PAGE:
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China pipeline blast leaves 12 dead, over 300 hurt: reports

A general view shows the site of an explosion at a plastics factory in Nanjing, east China's Jiangsu province on July 28, 2010. At least two people died and up to 200 others were injured in the blast when a chemical pipeline ignited in the factory. Authorities were still trying to determine the total number of casualties from the blast, which blew out windows in buildings up to 300 metres away, reports said. Photo courtesy AFP.

Gulf strait still open after Japan tanker blast
The vital Strait of Hormuz between Iran and Oman remained open on Wednesday after an explosion hit a Japanese tanker in the oil-shipping corridor, the US Fifth Fleet said. "The Strait of Hormuz remains open for safe navigation and shipping lanes are unaffected by this incident," the Bahrain-based fleet said in a statement. The Japanese transport ministry said an oil tanker belonging to Mitsui OSK Lines was hit by an explosion attributed by crew to an attack early on Wednesday. "The cause of the explosion and extent of damage is currently unknown," the Fifth Fleet said. "Initial damage assessment from the ship's owner, Mitsui OSK Lines Ltd., Japan, is that one life boat was blown off the ship and there is some damage to the starboard hatches." The US Navy had offered to help but the crew determined it was not needed, the statement said, adding the ship was heading to the port of Fujairah, in the United Arab Emirates "under their own power to make repairs." The Strait of Hormuz, less than 100 kilometres (60 miles) at its widest point, separates Oman from Iran and is the gateway into the oil-rich Gulf. An estimated 40 percent of the world's crude oil passes through the strait on the way to global markets.
by Staff Writers
Beijing (AFP) July 28, 2010
At least 12 people died and more than 300 were injured by a powerful explosion triggered when a chemical pipeline ignited in eastern China on Wednesday, state media said.

Footage broadcast on state television showed a billowing column of flame and a plume of thick black smoke drifting over the city of Nanjing after the blast, which toppled nearby factory buildings.

The blast occurred in Nanjing, capital of Jiangsu province, shortly after 10:00 am (0200 GMT) and caused heavy damage to the surrounding area, reports said.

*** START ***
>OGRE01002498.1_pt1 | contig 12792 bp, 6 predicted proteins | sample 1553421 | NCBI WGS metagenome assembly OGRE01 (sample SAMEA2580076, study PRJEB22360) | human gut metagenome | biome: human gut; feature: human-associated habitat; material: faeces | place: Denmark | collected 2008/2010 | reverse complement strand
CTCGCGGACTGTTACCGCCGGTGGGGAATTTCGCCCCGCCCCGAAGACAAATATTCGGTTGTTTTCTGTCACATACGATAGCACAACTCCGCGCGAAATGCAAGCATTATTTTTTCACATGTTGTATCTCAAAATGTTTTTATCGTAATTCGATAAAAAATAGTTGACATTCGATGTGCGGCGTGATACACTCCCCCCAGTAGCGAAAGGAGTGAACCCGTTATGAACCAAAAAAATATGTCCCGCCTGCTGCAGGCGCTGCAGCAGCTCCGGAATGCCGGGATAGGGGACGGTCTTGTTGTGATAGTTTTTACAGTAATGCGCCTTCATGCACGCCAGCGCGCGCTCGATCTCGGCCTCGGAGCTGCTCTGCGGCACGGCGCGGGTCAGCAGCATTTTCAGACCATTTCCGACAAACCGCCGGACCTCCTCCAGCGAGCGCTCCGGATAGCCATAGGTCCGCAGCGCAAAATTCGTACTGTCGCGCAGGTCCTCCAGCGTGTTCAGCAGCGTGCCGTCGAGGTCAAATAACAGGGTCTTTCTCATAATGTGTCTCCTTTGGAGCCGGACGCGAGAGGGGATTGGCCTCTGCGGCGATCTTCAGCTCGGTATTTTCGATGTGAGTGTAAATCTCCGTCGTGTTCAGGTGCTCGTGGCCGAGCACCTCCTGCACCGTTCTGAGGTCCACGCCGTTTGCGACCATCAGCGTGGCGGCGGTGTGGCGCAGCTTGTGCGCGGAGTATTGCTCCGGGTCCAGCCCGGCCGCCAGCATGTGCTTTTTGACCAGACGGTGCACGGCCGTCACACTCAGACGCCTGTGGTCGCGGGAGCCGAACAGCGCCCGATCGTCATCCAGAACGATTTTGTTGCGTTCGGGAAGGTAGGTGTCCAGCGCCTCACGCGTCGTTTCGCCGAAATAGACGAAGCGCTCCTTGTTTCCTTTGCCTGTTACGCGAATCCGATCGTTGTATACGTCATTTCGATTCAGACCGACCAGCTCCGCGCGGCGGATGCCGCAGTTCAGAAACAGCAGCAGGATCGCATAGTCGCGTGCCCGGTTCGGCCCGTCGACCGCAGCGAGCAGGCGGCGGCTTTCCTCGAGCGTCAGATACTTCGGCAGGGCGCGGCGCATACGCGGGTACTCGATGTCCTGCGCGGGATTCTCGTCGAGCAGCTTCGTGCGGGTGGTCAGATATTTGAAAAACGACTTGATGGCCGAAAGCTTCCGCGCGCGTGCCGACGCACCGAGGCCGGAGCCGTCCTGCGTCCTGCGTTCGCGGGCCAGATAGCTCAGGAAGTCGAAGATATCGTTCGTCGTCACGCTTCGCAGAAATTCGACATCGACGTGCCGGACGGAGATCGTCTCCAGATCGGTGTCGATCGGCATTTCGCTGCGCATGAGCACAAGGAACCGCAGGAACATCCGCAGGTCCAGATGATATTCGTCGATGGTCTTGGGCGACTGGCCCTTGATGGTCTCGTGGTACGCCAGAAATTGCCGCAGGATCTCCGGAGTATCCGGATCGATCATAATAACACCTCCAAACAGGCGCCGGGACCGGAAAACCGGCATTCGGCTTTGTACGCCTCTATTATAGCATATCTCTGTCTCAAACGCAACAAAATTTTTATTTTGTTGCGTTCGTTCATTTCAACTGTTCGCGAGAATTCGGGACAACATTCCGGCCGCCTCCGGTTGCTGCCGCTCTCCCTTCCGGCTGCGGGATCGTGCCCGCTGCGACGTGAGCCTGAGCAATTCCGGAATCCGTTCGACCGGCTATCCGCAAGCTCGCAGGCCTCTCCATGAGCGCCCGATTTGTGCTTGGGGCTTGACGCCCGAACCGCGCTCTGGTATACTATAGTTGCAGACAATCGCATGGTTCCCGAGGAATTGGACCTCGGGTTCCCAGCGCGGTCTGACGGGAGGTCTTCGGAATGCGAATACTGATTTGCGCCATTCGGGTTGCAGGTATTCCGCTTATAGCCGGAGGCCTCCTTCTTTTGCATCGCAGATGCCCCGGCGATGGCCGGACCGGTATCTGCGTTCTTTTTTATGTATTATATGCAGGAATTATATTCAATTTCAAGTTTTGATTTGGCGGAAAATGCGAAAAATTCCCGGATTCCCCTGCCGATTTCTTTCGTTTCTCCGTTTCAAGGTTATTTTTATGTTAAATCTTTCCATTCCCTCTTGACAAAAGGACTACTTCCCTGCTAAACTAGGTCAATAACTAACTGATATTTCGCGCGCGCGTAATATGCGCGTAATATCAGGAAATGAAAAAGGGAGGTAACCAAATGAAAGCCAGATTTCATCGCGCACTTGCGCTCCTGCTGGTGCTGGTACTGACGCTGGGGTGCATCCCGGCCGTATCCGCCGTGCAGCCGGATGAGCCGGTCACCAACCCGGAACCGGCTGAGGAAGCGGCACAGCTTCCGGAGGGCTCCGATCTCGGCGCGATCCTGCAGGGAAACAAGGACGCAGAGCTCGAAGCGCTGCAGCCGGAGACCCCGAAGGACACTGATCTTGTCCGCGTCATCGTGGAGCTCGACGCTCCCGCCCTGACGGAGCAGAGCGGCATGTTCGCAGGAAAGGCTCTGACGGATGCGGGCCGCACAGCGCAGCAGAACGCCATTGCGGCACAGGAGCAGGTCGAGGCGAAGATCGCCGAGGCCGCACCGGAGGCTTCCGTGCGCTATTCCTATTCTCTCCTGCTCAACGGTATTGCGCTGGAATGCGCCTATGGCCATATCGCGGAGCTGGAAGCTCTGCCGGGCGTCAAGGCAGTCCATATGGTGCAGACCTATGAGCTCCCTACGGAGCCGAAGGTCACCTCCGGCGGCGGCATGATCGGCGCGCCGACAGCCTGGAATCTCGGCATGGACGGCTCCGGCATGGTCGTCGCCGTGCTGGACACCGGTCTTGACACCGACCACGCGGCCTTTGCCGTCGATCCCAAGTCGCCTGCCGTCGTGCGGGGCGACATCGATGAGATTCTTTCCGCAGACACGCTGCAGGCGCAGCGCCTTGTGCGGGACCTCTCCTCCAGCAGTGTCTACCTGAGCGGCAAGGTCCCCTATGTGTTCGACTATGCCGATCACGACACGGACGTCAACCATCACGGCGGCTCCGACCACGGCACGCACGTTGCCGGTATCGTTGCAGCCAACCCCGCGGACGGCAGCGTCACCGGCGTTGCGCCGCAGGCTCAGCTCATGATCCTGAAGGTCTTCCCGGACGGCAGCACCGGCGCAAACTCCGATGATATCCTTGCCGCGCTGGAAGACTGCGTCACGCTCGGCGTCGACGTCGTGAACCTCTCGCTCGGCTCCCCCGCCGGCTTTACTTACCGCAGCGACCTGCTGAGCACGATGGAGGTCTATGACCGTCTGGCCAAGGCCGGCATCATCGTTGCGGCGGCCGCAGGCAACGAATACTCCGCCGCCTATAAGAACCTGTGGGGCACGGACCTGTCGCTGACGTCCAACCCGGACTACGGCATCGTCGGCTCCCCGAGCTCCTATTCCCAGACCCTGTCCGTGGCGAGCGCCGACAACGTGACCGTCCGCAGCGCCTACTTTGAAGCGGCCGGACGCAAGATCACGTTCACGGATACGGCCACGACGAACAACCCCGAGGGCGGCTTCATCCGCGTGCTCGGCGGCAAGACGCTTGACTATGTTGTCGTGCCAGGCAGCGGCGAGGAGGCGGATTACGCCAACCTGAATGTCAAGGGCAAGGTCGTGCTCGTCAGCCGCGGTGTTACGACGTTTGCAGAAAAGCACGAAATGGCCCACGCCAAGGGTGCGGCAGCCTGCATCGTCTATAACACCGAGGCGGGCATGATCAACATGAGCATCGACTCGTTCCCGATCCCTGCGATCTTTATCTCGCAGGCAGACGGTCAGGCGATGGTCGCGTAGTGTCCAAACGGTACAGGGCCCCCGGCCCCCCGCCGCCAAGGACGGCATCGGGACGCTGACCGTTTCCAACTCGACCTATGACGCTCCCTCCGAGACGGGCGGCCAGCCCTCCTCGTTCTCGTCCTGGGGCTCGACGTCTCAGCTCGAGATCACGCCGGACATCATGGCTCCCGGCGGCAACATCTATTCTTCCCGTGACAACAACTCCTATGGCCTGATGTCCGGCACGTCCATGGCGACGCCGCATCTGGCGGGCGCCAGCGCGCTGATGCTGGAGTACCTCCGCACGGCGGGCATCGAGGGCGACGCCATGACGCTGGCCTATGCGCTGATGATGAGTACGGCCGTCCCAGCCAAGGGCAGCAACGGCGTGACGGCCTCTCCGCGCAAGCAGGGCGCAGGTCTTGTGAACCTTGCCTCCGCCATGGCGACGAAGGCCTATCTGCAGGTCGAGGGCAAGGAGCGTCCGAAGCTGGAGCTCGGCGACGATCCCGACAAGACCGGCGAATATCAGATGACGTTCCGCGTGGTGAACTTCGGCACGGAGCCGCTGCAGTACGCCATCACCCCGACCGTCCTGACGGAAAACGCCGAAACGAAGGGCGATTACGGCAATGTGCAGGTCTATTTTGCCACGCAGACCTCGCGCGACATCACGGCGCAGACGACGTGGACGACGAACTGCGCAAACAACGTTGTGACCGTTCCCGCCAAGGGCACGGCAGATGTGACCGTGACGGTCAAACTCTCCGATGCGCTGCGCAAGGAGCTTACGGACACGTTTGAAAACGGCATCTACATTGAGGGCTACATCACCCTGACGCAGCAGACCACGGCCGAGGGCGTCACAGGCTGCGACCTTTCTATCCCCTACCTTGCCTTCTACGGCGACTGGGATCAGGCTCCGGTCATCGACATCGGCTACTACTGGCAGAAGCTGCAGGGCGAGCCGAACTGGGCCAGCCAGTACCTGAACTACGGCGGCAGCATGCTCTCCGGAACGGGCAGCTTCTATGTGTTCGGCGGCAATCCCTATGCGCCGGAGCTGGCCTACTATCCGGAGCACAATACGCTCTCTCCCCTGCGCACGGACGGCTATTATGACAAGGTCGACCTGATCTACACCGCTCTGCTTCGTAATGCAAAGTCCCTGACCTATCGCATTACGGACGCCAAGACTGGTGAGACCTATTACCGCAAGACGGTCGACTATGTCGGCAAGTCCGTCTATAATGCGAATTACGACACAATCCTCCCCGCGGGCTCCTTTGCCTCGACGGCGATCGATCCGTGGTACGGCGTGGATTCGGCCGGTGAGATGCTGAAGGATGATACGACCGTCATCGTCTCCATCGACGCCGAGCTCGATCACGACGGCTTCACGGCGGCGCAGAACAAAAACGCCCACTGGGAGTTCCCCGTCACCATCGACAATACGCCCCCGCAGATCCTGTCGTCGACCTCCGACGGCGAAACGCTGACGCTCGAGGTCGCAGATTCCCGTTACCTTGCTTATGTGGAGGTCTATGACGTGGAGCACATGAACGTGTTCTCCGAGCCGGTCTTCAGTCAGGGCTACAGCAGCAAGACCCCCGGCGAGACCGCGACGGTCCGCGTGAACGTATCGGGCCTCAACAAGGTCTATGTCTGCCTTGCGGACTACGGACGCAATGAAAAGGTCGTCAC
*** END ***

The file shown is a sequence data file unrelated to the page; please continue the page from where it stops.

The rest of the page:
Many hospitals had almost exhausted their blood stocks and local residents were rushing to mobile collection vehicles to donate blood, the official Xinhua news agency said.

"Many residents have been injured and sent to hospitals, we urgently need a lot of blood," the Jiangsu provincial blood centre appealed on its website.

State television said 12 people had died, without saying where the information was obtained from.

Xinhua quoted local government officials as saying at least five people had died, but that its reporters had seen six people recorded as dead at nearby hospitals.

The explosion reportedly occurred on the grounds of an abandoned plastics factory when a pipeline carrying ethylene was damaged while workers were dismantling buildings.

The leaking gas was ignited when a nearby motorist started their car engine, according to the local work safety administration.

The blast also blew out windows and caused damage to businesses and residences up to 300 metres away, while people further away fled their buildings, thinking an earthquake had struck.

More than 300 people were rushed to local hospitals for treatment, including 52 with serious injuries, the China News Service said. State television put the injured at more than 100, 15 of them seriously.

The explosion hit a bus passing through the area, injuring several passengers, Xinhua said.

Photos posted on the Internet showed at least one bus that had been completely burnt out, leaving only a charred skeleton.

"There are dozens of injured in our hospital. Their situations are not serious, most of them suffered burns," said a doctor at the city's Zhongda hospital, who refused to identify herself.

"Nobody has died in our hospital. There are injured people in every big hospital in Nanjing."

Xinhua said the fire triggered by the blast had been brought under control.

Deadly industrial accidents are routine in China, where basic safety provisions are often ignored.

Last week, an oil pipeline exploded in the northeastern port city of Dalian, triggering a spectacular blaze that burned throughout the weekend and spilled about 1,500 tonnes of oil into the Yellow Sea off Liaoning province.

The incident was one of China's worst-ever oil spills.

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